JPDdoesROK is a former news editor/writer in New Jersey, USA, who served a one-year tour of duty in Dadaepo/Jangnim, Saha-gu, Busan from February 2013 to February 2014. He is now a teacher in Gimhae.

Book Giveaway: Korea The Impossible Country by Daniel Tudor

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This is the Kimchi Queen's first book giveaway! The folks at Tuttle Press have a score of books on Korea and in this sweepstakes will be giving two copies of Korea: The Impossible Country to readers of this blog.

The book is an easy read outlining Korean historical roots, cultural codes, and modern society. Though those who have been in Korea may be quite familiar with most of the contents in the book, there are a few bits that will be surprising to even long-term expats (I, for one, didn't know much about shamanism (musok) and Tudor was able to talk directly with a musok-in. I also quite enjoyed the interview with Oldboy's star Choi Min-sik)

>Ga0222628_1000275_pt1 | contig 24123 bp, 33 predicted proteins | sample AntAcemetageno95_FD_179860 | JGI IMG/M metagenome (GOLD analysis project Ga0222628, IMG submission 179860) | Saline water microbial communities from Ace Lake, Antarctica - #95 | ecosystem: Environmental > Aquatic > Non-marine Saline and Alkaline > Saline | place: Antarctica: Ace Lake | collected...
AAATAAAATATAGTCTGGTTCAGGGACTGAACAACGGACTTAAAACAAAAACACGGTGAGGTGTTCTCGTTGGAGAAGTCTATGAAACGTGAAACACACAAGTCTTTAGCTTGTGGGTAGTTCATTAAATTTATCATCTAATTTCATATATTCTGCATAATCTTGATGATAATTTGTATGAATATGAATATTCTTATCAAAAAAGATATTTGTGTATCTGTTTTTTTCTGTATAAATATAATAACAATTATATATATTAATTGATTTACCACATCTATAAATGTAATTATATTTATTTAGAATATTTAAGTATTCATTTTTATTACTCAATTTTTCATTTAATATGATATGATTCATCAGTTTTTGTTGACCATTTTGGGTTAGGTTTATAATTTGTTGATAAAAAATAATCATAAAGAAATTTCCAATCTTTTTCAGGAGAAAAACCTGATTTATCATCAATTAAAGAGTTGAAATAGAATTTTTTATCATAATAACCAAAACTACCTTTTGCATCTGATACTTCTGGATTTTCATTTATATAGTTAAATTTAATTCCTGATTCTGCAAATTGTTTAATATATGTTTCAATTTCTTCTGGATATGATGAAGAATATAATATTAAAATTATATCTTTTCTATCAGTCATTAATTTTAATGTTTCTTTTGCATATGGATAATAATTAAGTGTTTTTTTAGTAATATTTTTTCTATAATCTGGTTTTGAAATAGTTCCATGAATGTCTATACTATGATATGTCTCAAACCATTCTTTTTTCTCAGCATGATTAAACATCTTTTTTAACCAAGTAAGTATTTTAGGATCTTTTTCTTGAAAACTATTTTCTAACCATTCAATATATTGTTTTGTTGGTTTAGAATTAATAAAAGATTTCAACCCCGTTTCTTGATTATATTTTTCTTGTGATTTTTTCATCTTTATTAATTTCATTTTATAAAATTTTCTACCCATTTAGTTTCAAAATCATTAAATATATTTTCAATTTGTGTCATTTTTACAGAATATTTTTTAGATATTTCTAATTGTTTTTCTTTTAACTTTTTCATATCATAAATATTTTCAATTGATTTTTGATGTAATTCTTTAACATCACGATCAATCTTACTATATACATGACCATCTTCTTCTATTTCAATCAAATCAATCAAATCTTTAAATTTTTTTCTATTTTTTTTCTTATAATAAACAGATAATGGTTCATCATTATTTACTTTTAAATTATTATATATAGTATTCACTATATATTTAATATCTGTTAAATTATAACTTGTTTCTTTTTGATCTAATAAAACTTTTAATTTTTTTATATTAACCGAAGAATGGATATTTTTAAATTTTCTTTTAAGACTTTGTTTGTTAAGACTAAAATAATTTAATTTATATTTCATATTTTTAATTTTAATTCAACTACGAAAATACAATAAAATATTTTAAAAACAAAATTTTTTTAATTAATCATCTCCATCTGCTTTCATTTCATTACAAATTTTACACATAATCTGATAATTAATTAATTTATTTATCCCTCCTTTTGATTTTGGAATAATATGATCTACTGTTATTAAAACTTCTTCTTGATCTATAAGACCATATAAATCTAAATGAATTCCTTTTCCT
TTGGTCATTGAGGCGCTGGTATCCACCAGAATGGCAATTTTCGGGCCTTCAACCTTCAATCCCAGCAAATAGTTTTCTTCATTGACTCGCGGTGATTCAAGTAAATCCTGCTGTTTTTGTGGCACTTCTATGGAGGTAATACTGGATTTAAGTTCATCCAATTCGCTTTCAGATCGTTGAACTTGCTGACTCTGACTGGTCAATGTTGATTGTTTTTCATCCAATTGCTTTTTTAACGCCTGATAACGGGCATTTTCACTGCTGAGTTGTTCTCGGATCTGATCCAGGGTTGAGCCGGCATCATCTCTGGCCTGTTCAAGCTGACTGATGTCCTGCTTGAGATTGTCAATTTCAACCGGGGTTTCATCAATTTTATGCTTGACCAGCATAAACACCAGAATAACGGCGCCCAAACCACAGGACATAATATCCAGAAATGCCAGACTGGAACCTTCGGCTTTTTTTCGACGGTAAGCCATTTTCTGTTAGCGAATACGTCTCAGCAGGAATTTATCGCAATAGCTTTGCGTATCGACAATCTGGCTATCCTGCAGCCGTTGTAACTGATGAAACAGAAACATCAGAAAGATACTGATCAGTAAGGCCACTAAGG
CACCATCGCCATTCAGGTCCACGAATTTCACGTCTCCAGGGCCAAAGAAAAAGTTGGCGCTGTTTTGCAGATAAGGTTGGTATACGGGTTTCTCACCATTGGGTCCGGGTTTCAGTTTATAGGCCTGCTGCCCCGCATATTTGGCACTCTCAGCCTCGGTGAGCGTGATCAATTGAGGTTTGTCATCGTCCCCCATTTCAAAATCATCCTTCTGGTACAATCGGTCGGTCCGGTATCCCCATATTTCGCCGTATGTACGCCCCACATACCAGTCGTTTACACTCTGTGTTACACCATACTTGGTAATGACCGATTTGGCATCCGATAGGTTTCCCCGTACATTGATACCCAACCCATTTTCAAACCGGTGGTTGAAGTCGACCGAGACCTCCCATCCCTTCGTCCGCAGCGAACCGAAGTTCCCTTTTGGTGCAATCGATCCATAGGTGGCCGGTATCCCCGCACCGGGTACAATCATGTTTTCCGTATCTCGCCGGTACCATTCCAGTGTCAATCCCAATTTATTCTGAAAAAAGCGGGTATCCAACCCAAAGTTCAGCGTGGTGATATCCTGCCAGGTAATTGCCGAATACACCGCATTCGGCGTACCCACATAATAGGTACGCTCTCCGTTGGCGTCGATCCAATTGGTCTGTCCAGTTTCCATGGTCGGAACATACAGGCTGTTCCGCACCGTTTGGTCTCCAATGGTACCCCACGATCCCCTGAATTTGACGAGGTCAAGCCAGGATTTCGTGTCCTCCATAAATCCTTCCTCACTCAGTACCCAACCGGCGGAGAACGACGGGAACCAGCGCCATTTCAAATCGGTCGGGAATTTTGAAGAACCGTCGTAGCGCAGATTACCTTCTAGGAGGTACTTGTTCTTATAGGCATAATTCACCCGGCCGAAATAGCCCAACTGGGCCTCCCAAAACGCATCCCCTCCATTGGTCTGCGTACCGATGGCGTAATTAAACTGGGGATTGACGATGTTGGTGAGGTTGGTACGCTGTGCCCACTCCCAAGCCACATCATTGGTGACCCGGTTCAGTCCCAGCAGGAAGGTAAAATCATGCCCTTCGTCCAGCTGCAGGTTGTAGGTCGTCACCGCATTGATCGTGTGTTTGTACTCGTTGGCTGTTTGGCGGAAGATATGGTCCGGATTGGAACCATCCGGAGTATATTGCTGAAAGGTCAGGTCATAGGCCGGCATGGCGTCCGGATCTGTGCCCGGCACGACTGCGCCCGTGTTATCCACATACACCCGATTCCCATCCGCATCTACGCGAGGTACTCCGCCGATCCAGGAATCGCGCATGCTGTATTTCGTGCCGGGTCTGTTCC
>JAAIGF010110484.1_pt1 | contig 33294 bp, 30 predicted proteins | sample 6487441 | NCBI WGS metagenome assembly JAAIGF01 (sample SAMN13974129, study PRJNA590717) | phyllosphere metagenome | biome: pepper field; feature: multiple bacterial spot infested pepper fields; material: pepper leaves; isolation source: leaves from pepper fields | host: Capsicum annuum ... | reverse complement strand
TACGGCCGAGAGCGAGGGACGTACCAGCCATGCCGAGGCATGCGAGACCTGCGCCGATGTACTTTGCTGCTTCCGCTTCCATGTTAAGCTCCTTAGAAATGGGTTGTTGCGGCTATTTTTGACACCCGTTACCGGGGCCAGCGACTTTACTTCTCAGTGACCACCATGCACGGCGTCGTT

Readers of this blog will be curious about the penultimate chapter "We Are Not Aliens From Another Cosmos" which briefly discusses homosexuality in historical times as well as the repercussions of Hong Seok-cheon's coming out and his recent comeback. Though the chapter itself gives a nice overview, I was a bit surprised by the negativity that Tudor ended the chapter with (that society as a whole may never treat homosexuals equally). One of the Korean aspects that Tudor emphasized was an innate ability to yield to reality, which "has enabled society to accept change when it becomes clear that change is needed." I think it is quite clear that younger generations are realizing that society needs to change (a recent poll showed that 39% of the younger generation believes that homosexuality is sometimes or always justified and it looks like politicians are going to be heading down that path (Mayor Park Won-soon was almost there).I am actually quite hopeful and think gay marriage will probably be legalized around 2020.